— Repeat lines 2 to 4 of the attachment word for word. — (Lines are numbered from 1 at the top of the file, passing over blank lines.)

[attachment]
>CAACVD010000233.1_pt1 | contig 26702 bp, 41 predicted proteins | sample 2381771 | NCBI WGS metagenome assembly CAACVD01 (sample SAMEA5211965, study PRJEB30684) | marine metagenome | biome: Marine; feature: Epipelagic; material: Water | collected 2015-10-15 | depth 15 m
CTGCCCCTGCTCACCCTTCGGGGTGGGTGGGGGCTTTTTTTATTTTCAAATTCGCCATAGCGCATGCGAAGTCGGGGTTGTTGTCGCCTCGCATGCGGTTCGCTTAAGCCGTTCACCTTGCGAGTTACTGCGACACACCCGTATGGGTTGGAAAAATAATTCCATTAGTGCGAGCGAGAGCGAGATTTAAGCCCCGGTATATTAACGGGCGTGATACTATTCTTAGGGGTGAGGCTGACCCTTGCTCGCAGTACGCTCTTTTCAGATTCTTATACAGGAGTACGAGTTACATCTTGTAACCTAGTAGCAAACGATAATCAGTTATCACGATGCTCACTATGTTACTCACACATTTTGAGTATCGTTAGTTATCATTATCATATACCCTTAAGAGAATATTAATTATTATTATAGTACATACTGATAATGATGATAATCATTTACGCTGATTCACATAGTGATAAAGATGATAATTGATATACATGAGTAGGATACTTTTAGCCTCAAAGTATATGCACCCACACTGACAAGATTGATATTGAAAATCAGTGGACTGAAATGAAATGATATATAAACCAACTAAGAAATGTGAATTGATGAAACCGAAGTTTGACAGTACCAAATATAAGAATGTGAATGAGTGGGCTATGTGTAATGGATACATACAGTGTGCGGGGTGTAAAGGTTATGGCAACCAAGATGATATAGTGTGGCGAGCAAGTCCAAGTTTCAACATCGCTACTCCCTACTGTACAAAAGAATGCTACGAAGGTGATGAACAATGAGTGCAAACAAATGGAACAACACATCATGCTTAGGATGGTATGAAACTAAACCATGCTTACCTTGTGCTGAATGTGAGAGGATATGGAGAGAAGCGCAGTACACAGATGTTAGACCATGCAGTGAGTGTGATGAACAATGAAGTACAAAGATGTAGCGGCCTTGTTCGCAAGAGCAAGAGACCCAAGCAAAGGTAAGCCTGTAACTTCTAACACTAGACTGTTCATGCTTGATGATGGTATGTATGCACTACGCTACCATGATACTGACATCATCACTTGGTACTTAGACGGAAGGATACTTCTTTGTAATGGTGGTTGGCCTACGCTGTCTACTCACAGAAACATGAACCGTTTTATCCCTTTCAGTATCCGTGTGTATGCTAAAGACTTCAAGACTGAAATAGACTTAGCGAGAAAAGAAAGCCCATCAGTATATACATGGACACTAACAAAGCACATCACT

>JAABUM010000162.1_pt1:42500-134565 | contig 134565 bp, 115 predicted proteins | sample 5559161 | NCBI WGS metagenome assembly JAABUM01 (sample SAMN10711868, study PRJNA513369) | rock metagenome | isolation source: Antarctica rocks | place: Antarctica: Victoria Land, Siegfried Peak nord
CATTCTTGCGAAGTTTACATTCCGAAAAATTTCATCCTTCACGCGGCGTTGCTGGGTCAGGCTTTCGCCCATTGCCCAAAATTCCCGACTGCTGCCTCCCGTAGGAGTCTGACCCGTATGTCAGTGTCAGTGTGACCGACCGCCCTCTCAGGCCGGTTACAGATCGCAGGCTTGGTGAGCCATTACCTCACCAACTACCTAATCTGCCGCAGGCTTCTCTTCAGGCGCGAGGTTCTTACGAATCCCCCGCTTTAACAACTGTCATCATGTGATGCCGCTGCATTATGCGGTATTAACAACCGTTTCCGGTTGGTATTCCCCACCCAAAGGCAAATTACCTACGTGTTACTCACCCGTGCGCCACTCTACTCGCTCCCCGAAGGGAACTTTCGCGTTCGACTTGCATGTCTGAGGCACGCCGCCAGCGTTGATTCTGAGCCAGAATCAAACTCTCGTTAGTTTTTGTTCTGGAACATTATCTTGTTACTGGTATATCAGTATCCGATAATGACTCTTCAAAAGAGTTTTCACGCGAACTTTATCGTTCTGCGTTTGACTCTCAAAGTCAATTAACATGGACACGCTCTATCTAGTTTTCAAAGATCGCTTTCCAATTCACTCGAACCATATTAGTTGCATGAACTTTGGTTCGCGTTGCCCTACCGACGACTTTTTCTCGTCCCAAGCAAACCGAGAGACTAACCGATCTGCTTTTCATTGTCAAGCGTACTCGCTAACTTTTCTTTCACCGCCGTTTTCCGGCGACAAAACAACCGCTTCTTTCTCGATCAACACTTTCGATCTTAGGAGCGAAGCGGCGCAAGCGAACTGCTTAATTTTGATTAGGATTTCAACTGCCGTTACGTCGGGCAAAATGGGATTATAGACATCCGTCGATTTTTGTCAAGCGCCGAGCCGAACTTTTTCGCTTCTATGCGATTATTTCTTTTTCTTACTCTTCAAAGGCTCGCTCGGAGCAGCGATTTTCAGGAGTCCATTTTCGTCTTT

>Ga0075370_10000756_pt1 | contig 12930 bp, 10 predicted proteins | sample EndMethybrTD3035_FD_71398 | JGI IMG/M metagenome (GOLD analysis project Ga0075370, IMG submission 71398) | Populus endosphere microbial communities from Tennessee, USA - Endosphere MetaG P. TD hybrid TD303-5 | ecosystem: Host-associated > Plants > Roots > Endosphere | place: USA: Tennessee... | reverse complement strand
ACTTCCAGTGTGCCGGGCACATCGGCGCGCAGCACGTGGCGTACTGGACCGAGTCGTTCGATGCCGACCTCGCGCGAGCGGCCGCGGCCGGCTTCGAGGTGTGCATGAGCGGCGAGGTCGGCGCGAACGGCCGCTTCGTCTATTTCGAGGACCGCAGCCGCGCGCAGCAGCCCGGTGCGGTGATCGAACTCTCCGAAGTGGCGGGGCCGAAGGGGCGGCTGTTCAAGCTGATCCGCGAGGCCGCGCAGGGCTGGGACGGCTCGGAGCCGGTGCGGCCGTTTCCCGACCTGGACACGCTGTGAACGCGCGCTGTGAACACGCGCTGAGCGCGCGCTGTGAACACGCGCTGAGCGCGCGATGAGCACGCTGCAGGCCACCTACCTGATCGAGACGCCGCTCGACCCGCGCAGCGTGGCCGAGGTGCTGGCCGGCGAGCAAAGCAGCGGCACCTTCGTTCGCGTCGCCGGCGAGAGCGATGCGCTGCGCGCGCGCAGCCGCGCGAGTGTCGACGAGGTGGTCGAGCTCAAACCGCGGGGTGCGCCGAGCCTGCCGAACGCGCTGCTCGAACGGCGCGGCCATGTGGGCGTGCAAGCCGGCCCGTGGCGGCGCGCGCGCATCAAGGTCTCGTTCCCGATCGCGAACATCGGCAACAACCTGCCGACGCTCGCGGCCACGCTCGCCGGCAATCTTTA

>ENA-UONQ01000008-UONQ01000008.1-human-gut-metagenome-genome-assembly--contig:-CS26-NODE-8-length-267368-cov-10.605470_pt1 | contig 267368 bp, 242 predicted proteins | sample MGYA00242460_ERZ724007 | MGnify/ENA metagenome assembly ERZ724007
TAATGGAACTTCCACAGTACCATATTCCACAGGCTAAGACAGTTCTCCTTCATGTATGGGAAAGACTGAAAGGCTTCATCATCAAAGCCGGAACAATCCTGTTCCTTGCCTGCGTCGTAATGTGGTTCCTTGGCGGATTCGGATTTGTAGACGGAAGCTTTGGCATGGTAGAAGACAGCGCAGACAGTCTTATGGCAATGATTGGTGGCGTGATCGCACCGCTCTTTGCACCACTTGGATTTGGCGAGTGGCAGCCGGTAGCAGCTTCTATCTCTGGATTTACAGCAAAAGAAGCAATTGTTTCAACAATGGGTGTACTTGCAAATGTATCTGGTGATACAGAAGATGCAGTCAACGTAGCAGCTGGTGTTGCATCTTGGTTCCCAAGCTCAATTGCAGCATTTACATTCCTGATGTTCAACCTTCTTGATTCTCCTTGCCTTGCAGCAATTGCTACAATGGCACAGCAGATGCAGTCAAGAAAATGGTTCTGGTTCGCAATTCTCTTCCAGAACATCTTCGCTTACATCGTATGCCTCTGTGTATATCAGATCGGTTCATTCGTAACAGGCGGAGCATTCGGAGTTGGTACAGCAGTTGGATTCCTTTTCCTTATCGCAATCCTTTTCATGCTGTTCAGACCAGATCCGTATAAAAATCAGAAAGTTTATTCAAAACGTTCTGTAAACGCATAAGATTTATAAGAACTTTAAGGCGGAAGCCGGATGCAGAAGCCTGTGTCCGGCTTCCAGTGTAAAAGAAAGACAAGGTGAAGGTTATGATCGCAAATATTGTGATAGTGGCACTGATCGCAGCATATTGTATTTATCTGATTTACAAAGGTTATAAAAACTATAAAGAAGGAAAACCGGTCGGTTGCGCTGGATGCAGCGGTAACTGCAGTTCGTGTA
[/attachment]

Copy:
CTGCCCCTGCTCACCCTTCGGGGTGGGTGGGGGCTTTTTTTATTTTCAAATTCGCCATAGCGCATGCGAAGTCGGGGTTGTTGTCGCCTCGCATGCGGTTCGCTTAAGCCGTTCACCTTGCGAGTTACTGCGACACACCCGTATGGGTTGGAAAAATAATTCCATTAGTGCGAGCGAGAGCGAGATTTAAGCCCCGGTATATTAACGGGCGTGATACTATTCTTAGGGGTGAGGCTGACCCTTGCTCGCAGTACGCTCTTTTCAGATTCTTATACAGGAGTACGAGTTACATCTTGTAACCTAGTAGCAAACGATAATCAGTTATCACGATGCTCACTATGTTACTCACACATTTTGAGTATCGTTAGTTATCATTATCATATACCCTTAAGAGAATATTAATTATTATTATAGTACATACTGATAATGATGATAATCATTTACGCTGATTCACATAGTGATAAAGATGATAATTGATATACATGAGTAGGATACTTTTAGCCTCAAAGTATATGCACCCACACTGACAAGATTGATATTGAAAATCAGTGGACTGAAATGAAATGATATATAAACCAACTAAGAAATGTGAATTGATGAAACCGAAGTTTGACAGTACCAAATATAAGAATGTGAATGAGTGGGCTATGTGTAATGGATACATACAGTGTGCGGGGTGTAAAGGTTATGGCAACCAAGATGATATAGTGTGGCGAGCAAGTCCAAGTTTCAACATCGCTACTCCCTACTGTACAAAAGAATGCTACGAAGGTGATGAACAATGAGTGCAAACAAATGGAACAACACATCATGCTTAGGATGGTATGAAACTAAACCATGCTTACCTTGTGCTGAATGTGAGAGGATATGGAGAGAAGCGCAGTACACAGATGTTAGACCATGCAGTGAGTGTGATGAACAATGAAGTACAAAGATGTAGCGGCCTTGTTCGCAAGAGCAAGAGACCCAAGCAAAGGTAAGCCTGTAACTTCTAACACTAGACTGTTCATGCTTGATGATGGTATGTATGCACTACGCTACCATGATACTGACATCATCACTTGGTACTTAGACGGAAGGATACTTCTTTGTAATGGTGGTTGGCCTACGCTGTCTACTCACAGAAACATGAACCGTTTTATCCCTTTCAGTATCCGTGTGTATGCTAAAGACTTCAAGACTGAAATAGACTTAGCGAGAAAAGAAAGCCCATCAGTATATACATGGACACTAACAAAGCACATCACT

>JAABUM010000162.1_pt1:42500-134565 | contig 134565 bp, 115 predicted proteins | sample 5559161 | NCBI WGS metagenome assembly JAABUM01 (sample SAMN10711868, study PRJNA513369) | rock metagenome | isolation source: Antarctica rocks | place: Antarctica: Victoria Land, Siegfried Peak nord
CATTCTTGCGAAGTTTACATTCCGAAAAATTTCATCCTTCACGCGGCGTTGCTGGGTCAGGCTTTCGCCCATTGCCCAAAATTCCCGACTGCTGCCTCCCGTAGGAGTCTGACCCGTATGTCAGTGTCAGTGTGACCGACCGCCCTCTCAGGCCGGTTACAGATCGCAGGCTTGGTGAGCCATTACCTCACCAACTACCTAATCTGCCGCAGGCTTCTCTTCAGGCGCGAGGTTCTTACGAATCCCCCGCTTTAACAACTGTCATCATGTGATGCCGCTGCATTATGCGGTATTAACAACCGTTTCCGGTTGGTATTCCCCACCCAAAGGCAAATTACCTACGTGTTACTCACCCGTGCGCCACTCTACTCGCTCCCCGAAGGGAACTTTCGCGTTCGACTTGCATGTCTGAGGCACGCCGCCAGCGTTGATTCTGAGCCAGAATCAAACTCTCGTTAGTTTTTGTTCTGGAACATTATCTTGTTACTGGTATATCAGTATCCGATAATGACTCTTCAAAAGAGTTTTCACGCGAACTTTATCGTTCTGCGTTTGACTCTCAAAGTCAATTAACATGGACACGCTCTATCTAGTTTTCAAAGATCGCTTTCCAATTCACTCGAACCATATTAGTTGCATGAACTTTGGTTCGCGTTGCCCTACCGACGACTTTTTCTCGTCCCAAGCAAACCGAGAGACTAACCGATCTGCTTTTCATTGTCAAGCGTACTCGCTAACTTTTCTTTCACCGCCGTTTTCCGGCGACAAAACAACCGCTTCTTTCTCGATCAACACTTTCGATCTTAGGAGCGAAGCGGCGCAAGCGAACTGCTTAATTTTGATTAGGATTTCAACTGCCGTTACGTCGGGCAAAATGGGATTATAGACATCCGTCGATTTTTGTCAAGCGCCGAGCCGAACTTTTTCGCTTCTATGCGATTATTTCTTTTTCTTACTCTTCAAAGGCTCGCTCGGAGCAGCGATTTTCAGGAGTCCATTTTCGTCTTT